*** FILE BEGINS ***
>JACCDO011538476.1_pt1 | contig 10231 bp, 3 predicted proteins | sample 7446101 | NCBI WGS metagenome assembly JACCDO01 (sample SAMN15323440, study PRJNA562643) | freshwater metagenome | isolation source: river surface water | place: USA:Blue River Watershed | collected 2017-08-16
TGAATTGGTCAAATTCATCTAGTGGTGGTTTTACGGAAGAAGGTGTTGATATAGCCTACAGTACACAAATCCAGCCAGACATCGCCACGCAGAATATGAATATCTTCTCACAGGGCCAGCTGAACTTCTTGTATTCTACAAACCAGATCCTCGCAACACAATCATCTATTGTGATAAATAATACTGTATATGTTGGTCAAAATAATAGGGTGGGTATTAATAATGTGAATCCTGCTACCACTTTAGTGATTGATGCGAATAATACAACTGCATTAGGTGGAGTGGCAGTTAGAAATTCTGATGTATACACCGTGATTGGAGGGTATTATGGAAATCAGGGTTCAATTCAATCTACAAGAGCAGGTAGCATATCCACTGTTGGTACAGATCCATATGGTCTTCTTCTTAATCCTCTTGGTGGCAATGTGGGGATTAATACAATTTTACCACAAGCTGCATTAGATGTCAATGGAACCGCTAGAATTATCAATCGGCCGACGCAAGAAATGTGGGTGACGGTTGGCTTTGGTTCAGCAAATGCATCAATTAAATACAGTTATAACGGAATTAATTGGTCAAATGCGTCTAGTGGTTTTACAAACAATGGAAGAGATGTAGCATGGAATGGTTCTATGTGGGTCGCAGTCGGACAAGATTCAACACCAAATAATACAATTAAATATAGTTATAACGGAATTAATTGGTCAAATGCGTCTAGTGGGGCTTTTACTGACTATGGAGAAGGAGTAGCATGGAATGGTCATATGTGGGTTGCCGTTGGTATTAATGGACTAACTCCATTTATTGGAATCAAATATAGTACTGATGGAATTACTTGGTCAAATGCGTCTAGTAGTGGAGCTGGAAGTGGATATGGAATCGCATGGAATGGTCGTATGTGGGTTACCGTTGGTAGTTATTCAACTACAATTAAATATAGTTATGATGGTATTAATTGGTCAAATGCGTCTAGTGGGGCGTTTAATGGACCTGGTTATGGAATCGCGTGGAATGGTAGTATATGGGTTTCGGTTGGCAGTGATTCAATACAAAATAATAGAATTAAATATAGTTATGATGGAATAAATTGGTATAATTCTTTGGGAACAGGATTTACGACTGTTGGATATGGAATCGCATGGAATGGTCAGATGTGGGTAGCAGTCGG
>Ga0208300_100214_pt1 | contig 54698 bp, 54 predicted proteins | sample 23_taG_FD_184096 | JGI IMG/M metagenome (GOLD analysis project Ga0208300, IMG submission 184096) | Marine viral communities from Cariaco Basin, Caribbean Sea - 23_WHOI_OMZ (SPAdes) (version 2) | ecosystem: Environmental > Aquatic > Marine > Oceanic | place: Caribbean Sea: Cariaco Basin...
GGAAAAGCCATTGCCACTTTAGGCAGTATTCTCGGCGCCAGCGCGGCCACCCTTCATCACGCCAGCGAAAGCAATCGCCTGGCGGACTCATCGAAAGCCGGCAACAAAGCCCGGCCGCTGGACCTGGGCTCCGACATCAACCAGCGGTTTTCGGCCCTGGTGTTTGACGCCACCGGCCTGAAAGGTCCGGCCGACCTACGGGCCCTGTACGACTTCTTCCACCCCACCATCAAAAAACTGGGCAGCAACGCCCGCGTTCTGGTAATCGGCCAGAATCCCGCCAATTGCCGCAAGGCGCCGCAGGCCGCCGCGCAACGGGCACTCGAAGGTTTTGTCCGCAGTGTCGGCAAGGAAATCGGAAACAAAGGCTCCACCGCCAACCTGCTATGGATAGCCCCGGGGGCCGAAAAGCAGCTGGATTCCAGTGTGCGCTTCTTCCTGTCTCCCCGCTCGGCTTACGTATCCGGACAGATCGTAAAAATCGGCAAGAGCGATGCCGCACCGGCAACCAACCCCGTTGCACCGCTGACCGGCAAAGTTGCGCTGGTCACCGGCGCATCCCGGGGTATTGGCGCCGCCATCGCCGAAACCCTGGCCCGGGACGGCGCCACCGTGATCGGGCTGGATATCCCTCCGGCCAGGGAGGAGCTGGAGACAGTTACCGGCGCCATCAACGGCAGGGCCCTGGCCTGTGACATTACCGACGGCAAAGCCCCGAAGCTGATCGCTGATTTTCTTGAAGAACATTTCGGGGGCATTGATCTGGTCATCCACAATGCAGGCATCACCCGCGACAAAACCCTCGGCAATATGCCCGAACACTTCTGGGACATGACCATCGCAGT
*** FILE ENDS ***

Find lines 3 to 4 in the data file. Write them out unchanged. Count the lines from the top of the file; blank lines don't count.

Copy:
>Ga0208300_100214_pt1 | contig 54698 bp, 54 predicted proteins | sample 23_taG_FD_184096 | JGI IMG/M metagenome (GOLD analysis project Ga0208300, IMG submission 184096) | Marine viral communities from Cariaco Basin, Caribbean Sea - 23_WHOI_OMZ (SPAdes) (version 2) | ecosystem: Environmental > Aquatic > Marine > Oceanic | place: Caribbean Sea: Cariaco Basin...
GGAAAAGCCATTGCCACTTTAGGCAGTATTCTCGGCGCCAGCGCGGCCACCCTTCATCACGCCAGCGAAAGCAATCGCCTGGCGGACTCATCGAAAGCCGGCAACAAAGCCCGGCCGCTGGACCTGGGCTCCGACATCAACCAGCGGTTTTCGGCCCTGGTGTTTGACGCCACCGGCCTGAAAGGTCCGGCCGACCTACGGGCCCTGTACGACTTCTTCCACCCCACCATCAAAAAACTGGGCAGCAACGCCCGCGTTCTGGTAATCGGCCAGAATCCCGCCAATTGCCGCAAGGCGCCGCAGGCCGCCGCGCAACGGGCACTCGAAGGTTTTGTCCGCAGTGTCGGCAAGGAAATCGGAAACAAAGGCTCCACCGCCAACCTGCTATGGATAGCCCCGGGGGCCGAAAAGCAGCTGGATTCCAGTGTGCGCTTCTTCCTGTCTCCCCGCTCGGCTTACGTATCCGGACAGATCGTAAAAATCGGCAAGAGCGATGCCGCACCGGCAACCAACCCCGTTGCACCGCTGACCGGCAAAGTTGCGCTGGTCACCGGCGCATCCCGGGGTATTGGCGCCGCCATCGCCGAAACCCTGGCCCGGGACGGCGCCACCGTGATCGGGCTGGATATCCCTCCGGCCAGGGAGGAGCTGGAGACAGTTACCGGCGCCATCAACGGCAGGGCCCTGGCCTGTGACATTACCGACGGCAAAGCCCCGAAGCTGATCGCTGATTTTCTTGAAGAACATTTCGGGGGCATTGATCTGGTCATCCACAATGCAGGCATCACCCGCGACAAAACCCTCGGCAATATGCCCGAACACTTCTGGGACATGACCATCGCAGT